CAIRO // Egypt's military government skirted confrontation during its two months in power and instead sought the support of youth protesters by pulling back when their efforts to break up demonstrations turned violent.
But the conciliatory stance came to an end his week when the military used force to break up a late-night demonstration in Tahrir Square and a military court sentenced a critic of the armed forces to three years in prison.
The Supreme Council of the Armed Forces, which assumed power after the February 11 resignation of former president Hosni Mubarak, has demonstrated that it is now looking to establish clear limits to the political instability gripping the country, said Major General Mohammed Kadry Said, a retired Egyptian air defence officer and military expert at the Al Ahram Centre for Political and Strategic Studies, a government-funded think tank.
"Such chaos affects the economy mainly, and puts the country in an unstable situation," Mr Said said. "The solution is the following: apply some rules, and these rules should be applied on everyone coming to Tahrir — they should have the right to gather, but they should respect the limits."
At Tahrir Square, soldiers swinging batons and firing rifles in the air dispersed a group of protesters shortly after the start of a 2am curfew on Saturday morning, according to witnesses. The assault on the protesters — who were guarding a group of 20-30 military officers who had switched sides to join the protest — left as many as three dead, medical sources said, and strained ties between youth protest groups and the military.
In a series of public statements following the incident, military officers said they acted against a group of "outlaws" spurred on by a "counter-revolutionary" member of the National Democratic Party, the former ruling party. Protesters have rejected that narrative, and argued that soldiers cleared the square primarily to arrest the dissident officers.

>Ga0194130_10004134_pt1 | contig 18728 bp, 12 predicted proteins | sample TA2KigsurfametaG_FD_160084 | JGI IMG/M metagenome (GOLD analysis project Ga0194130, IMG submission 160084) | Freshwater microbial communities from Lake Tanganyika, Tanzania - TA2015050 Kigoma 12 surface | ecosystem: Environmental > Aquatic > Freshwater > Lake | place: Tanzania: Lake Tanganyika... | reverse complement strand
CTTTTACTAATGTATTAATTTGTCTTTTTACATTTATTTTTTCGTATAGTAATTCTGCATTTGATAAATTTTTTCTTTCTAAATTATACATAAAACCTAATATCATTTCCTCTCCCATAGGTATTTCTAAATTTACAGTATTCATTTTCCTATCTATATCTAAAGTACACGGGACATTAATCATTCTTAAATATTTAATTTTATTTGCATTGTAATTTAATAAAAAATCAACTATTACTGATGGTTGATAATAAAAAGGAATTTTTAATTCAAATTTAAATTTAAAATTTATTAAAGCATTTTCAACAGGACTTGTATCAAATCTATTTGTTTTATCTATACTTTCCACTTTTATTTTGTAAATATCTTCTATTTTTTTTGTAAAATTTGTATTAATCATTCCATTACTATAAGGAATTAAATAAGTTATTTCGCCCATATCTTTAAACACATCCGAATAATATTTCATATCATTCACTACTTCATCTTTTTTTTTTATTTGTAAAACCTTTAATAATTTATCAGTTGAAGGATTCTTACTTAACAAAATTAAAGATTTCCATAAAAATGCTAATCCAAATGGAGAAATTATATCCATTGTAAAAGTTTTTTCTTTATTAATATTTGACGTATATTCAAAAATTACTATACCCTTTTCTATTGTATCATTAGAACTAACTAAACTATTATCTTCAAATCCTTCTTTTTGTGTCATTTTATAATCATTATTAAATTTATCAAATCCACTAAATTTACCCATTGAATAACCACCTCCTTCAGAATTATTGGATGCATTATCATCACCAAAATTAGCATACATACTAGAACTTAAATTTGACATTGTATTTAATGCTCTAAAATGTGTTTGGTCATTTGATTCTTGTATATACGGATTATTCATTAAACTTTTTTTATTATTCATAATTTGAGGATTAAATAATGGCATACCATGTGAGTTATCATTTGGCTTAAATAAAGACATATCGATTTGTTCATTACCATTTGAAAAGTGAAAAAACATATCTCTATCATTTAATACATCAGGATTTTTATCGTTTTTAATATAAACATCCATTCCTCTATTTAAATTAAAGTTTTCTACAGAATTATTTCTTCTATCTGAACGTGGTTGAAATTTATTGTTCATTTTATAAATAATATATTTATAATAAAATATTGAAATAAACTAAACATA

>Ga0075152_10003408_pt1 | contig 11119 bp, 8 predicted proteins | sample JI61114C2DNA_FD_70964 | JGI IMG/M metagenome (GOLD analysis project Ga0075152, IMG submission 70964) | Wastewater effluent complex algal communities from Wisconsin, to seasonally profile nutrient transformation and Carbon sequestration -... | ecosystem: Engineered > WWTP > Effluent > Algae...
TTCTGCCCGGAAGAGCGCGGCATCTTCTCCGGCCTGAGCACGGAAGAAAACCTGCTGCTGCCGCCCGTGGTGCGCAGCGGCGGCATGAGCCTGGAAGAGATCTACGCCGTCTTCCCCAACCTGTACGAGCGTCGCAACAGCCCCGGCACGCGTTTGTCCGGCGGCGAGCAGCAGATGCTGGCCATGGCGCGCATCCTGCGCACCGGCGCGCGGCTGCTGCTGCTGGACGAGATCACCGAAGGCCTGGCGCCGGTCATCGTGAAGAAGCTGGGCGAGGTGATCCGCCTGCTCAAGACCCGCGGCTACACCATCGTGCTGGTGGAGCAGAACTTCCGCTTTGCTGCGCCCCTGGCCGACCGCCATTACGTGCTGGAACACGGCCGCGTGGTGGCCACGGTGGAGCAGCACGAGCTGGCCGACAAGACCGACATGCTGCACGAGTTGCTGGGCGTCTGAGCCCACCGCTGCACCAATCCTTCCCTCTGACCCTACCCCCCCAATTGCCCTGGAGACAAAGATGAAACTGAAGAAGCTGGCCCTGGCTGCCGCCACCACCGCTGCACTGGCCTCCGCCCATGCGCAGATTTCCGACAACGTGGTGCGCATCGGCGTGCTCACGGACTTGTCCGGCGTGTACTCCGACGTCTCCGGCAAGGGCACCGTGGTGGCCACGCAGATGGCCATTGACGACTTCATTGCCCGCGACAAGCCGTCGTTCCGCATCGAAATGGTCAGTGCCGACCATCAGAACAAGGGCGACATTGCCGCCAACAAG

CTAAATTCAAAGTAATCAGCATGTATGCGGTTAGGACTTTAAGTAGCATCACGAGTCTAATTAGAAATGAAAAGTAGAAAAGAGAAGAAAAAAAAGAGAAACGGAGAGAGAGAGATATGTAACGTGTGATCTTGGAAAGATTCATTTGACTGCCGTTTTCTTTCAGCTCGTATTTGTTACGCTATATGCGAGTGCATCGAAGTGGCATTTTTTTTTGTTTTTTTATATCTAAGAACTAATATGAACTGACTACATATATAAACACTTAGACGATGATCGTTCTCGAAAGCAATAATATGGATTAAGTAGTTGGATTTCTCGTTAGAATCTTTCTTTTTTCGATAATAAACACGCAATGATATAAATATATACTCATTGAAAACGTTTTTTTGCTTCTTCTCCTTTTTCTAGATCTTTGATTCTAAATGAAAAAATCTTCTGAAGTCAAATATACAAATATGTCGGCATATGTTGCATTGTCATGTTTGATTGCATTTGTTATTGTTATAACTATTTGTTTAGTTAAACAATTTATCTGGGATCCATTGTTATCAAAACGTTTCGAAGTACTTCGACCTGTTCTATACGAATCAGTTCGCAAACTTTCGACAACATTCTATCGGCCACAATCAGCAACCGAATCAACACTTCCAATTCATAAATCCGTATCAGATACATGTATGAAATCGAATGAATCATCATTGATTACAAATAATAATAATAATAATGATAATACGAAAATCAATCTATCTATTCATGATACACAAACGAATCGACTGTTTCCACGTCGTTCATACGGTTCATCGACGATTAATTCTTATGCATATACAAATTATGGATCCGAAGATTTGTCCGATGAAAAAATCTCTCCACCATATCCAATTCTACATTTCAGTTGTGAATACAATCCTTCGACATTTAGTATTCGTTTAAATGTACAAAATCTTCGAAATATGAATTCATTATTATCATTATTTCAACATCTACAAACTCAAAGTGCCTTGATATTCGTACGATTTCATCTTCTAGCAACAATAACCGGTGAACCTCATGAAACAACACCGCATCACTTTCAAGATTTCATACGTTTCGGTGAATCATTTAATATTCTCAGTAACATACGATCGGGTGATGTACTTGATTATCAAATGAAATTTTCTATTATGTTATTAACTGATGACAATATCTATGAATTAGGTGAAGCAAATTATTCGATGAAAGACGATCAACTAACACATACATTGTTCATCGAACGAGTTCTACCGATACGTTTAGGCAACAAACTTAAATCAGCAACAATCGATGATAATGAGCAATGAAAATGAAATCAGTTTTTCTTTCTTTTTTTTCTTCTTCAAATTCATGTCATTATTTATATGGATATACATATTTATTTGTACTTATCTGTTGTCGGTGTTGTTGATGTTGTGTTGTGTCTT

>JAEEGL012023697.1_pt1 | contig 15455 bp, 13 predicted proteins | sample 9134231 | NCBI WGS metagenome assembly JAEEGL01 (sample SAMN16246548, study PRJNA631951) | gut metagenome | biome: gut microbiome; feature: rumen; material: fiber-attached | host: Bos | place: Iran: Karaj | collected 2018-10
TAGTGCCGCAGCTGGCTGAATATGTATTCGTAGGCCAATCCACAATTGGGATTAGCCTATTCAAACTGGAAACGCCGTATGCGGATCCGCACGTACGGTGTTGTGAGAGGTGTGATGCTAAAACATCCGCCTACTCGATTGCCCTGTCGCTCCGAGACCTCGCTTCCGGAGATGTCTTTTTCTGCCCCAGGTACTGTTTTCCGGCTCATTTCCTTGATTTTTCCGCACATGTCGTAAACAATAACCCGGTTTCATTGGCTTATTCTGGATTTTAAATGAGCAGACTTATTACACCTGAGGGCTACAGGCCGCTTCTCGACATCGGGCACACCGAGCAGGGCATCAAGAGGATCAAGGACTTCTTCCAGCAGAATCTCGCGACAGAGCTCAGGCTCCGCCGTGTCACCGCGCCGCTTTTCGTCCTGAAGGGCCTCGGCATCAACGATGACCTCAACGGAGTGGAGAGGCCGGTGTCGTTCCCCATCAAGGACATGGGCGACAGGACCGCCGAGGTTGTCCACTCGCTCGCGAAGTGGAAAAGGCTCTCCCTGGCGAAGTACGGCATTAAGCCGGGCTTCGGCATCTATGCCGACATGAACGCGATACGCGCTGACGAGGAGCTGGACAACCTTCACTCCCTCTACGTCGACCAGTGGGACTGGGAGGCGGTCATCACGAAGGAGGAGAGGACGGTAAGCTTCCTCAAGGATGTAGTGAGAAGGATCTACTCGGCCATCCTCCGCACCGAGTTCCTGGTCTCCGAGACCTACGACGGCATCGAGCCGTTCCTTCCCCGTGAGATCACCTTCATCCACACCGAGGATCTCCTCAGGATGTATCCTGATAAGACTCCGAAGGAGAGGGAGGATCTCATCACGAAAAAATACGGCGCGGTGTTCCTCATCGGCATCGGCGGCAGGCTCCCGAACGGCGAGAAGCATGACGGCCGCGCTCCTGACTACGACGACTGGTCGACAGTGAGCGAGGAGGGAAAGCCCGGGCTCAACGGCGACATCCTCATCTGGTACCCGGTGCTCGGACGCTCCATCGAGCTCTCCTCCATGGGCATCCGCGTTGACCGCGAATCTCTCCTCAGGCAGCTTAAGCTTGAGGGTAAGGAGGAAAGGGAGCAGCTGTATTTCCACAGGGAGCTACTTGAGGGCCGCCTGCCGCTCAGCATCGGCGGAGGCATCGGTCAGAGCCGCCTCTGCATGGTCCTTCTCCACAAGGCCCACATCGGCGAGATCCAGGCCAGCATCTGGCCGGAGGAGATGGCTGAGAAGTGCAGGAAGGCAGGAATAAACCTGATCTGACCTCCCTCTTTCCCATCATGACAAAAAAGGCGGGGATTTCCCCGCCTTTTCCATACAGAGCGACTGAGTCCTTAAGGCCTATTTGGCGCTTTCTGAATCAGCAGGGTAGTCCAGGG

The statements of the Supreme Council, which says it plans to lead Egypt until presidential elections in November, contrasted with the aftermath of previous clashes in which it was quick to acknowledge mistakes.
On February 26, military police officers scattered a demonstration in the square with electrified batons, but the next day the military apologised for the incident on its Facebook page, saying it was "unintended". The military broke up a second demonstration at the square on March 9, and detained a number of protesters. A week later, however, it bowed to local and international outcry and promised to investigate allegations that soldiers tortured detainees.
After agreeing to a number of protesters' demands in the last two months, the military had found it "very much annoying" that demonstrators still would not adhere to an official 2am to 5am curfew, Mr Said said.
"The military wants to reach some sort of agreement that every side will respect. Otherwise the problem will continue," he said.
The military demonstrated yesterday that it will also take a harder line on critics by sentencing Mikael Nabil, a blogger, to three years in prison for "publishing false information" and "insulting the armed forces".
Mr Nabil, a past critic of the military, wrote a blog post that compiled a series of allegations of human-rights abuses perpetrated by soldiers, mostly sourced from international and local media reports. Human Rights Watch had last week called for his acquittal.
The military's toughened strategy will come with political costs, analysts said.
Youth protesters are already citing the Tahrir square incidents as evidence for why soldiers should not be allowed to rule unchecked over civilians.
The Coalition of Revolutionary Youth, an umbrella group representing the country's largest youth protest blocs, announced on Sunday that it would break off talks with the military following the Saturday clash. Youth leaders have held frequent meetings with senior military officials and, by most accounts, had significant influence on decisions made by the Supreme Council.
"Our coalition suspends its dialogue with the military council, and they will start a sit-in starting next week if there are no interrogations into what happened yesterday and if the people responsible for those incidents are not held accountable," said a statement approved by the youth coalition, which is made up of the largest secular youth opposition groups and youth from the Muslim Brotherhood, the country's largest Islamist group.
Nasser Abdulhamid, a coalition spokesman, said that a continued presence of protesters on the streets would be needed "to ensure that the gains of the revolution are fulfilled".
"Violence in politics complicates the crisis and opens the door to destroy the relationship between the people and its army," he said.